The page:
Readers turn researchers to fill in the gaps
SOLE GRAVE: Kirk Merrington church, where Rifleman E Roberts is buried

SOLE GRAVE: Kirk Merrington church, where Rifleman E Roberts is buried

THERE is one First World War grave in St John’s churchyard in Kirk Merrington. The pale grey Portland stone headstone says it belongs to Rifleman E Roberts, of the Royal Irish Rifles, who died on November 18, 1915, aged 32.

Memories 149 wondered aloud about his story; Geoff Carr, who grew up in Merrington and now lives in Aycliffe, did some research.

In the 1911 census, he found an Edward Roberts, aged 26 and born in Wrexham, boarding with shopkeeper Mary Frances Richardson, 38, in the village.

Mary was a blacksmith’s widow, and living with her were her daughters aged six and 11, her 70-year-old mother, her 40-year-old stepsister and her eight-year-old nephew, plus Edward, the boarder from Wales.

The census said that Edward was a gas regulator at some coke ovens, possibly in Spennymoor.

In the records of the Royal Irish Rifles, Geoff discovered that Edward – “born Wrexham, living Ferryhill” – was in the 1st Battalion.

The 1st Battalion had a horrendous 1915 on the Western Front in Belgium and France, from the Battle of Neuve Chappelle in the March, to the Battle of Fromelles in the July, to the Battle of Loos in the September, suffering enormous losses.

In Edward’s records, it says that he died of his wounds on November 8, 1915. Then there is a final word: “Home.”

The Commonwealth War Graves Commission website gives Edward’s date of death as November 18, 1915. It notes that he was the “husband of Mary Frances Roberts, of 5, Chapel Street, Kirk Merrington, Ferryhill”.

That is the end of the facts.

Now comes the guesswork.

We guess that Edward moved to the North-East from Wales in search of work. We guess that he also found love and, despite the 12-year age gap, married the widow with whom he boarded.

We guess that he joined up in early 1915, and we guess that he chose an Irish regiment due to his Welsh background.

We guess that he took part in his battalion’s bloody encounters and was injured so badly that, after hospitalisation, he was sent home to Mary in Merrington to either recuperate or die.

We guess that in a little raised, terraced house beside the Methodist chapel, he died – “home”, as the record says.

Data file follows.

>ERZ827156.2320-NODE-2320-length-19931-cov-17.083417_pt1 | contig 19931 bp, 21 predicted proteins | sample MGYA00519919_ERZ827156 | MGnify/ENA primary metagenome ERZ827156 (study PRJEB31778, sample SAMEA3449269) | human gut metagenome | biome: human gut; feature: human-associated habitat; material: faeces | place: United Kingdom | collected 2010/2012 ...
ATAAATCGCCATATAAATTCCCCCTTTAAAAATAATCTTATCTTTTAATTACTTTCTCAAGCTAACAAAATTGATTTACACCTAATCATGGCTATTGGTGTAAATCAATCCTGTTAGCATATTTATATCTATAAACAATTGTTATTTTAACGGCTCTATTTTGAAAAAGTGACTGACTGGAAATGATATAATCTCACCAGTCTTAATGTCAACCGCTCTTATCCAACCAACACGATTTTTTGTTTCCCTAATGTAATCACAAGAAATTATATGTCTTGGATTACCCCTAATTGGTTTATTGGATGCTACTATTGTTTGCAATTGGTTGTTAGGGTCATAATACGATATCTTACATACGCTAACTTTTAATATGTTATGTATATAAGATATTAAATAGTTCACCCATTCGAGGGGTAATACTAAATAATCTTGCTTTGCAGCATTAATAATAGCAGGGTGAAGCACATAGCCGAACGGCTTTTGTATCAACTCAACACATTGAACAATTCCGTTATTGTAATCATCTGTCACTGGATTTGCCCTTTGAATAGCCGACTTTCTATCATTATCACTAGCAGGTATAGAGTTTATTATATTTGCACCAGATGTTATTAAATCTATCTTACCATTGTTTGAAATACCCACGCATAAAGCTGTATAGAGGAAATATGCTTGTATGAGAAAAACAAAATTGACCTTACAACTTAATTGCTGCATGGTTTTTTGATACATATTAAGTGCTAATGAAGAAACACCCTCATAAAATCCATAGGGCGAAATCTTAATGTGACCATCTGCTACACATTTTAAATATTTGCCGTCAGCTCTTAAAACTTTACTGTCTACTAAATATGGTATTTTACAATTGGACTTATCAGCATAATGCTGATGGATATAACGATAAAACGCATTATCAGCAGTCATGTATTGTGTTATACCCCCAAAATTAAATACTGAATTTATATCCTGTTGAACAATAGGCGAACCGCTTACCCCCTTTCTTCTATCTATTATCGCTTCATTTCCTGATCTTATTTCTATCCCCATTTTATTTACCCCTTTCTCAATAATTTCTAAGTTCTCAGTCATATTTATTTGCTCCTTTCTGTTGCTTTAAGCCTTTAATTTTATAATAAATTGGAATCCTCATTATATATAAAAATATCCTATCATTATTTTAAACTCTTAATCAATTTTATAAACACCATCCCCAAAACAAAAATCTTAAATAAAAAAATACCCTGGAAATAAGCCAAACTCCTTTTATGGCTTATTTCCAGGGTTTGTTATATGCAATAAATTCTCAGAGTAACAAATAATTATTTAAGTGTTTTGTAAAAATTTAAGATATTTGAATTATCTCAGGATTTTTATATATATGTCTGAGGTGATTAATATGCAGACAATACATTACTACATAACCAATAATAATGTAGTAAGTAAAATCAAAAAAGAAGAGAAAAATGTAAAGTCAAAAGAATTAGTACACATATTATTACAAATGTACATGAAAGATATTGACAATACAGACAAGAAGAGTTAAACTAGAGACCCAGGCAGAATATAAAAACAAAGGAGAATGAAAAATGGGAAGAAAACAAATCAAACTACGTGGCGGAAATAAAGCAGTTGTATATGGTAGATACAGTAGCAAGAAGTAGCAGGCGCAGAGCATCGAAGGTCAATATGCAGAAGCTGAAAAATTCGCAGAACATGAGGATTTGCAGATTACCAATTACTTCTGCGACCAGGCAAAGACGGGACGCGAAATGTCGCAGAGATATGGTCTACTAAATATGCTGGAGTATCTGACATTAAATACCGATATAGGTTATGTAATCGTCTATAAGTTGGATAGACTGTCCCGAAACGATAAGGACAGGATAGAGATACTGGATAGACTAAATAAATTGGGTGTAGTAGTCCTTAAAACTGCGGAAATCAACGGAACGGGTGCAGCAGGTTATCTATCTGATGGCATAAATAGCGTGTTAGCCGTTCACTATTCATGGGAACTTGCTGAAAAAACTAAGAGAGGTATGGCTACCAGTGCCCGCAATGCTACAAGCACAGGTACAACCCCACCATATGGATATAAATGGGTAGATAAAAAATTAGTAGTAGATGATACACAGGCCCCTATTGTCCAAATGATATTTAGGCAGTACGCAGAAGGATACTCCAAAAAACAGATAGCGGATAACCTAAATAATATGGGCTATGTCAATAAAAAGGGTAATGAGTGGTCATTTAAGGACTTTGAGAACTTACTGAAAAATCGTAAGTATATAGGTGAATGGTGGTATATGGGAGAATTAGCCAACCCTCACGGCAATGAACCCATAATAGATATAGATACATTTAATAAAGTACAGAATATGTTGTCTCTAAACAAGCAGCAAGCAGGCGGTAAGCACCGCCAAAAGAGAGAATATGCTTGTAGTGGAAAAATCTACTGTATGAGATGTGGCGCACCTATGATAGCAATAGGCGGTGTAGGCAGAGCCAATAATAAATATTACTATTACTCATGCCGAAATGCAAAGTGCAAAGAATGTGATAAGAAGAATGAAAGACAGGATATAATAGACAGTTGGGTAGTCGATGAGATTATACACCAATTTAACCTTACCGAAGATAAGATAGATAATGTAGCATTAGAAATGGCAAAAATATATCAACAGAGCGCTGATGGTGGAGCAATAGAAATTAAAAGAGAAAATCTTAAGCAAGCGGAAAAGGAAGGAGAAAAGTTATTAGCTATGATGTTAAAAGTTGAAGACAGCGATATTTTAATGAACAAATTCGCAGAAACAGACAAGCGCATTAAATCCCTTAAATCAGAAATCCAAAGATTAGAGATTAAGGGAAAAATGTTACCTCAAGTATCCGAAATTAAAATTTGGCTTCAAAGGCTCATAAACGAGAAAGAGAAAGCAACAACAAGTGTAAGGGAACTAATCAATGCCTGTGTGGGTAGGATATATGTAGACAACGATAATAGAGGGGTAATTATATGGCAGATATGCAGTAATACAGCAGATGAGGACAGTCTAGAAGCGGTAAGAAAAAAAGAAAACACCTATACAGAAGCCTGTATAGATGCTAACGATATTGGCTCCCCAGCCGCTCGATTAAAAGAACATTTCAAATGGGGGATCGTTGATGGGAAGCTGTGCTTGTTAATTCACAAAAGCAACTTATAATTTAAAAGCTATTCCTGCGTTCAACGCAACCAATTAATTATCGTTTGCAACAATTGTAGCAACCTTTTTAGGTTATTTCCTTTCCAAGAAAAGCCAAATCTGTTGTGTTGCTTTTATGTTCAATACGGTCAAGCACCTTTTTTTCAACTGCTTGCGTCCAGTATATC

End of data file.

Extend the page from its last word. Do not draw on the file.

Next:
Has anyone any further details about Rifleman Roberts?

WAR SERVICE: How the Northern Echo reported the death of Private James Ta ilford

WAR SERVICE: How the Northern Echo reported the death of Private James Ta ilford

THE Memories 151 article about the “street of sacrifice” told of the 13 men who went to fight from Cumberland Street in the north end of Darlington and never came home – no other street in the town lost more.

Local historian John Grainger recognised the name of the chap from 90 Cumberland Street: Private James Tailford, who died on the Somme on May 23, 1915, aged 21.

You may remember that James was the naughty lad of the street.

Durham Light Infantry records show that before he went out to the front in April 1915, he was confined to barracks seven times for disciplinary offences that usually involved toomuch consumption of alcohol.

Therefore, it is a little ironic that James’ job just before he enlisted was as a police officer in Gateshead.

John’s research shows that James was born in Haughtonle-Skerne in 1892.

When he joined the Territorial Army in April 1912, he was living with his parents, William and Elizabeth, in Cumberland Street.

At one point, he was apprenticed to a plumber in Tubwell Row, and then he worked as a “manufacturer’s overman” in Redvers Terrace, but finding himself unemployed inMarch 1914, he joined Gateshead police.

Five months later, he resigned from the police and joined the DLI. He spent eight months training, although he appears not to have been a model soldier.

Who can blame him? Perhaps he was trying to fortify himself for the horrors ahead.

He landed with the 5th Battalion of the DLI at Boulogne on April 17, 1915, and was killed by a sniper at SanctuaryWood, near Ypres, on May 23, 1915 – a painfully short fighting career.

He was buried on the day he died, but its location became lost, so his name is on the Menin Gate, which is an enormous memorial at Ypres that commemorates themissing of the Somme.

John is searching for information about Bombardier T Wilkinson, of the Royal Garrison Artillery, whose name appears on the Durham County Police war memorial.

Please email him – – if you can help.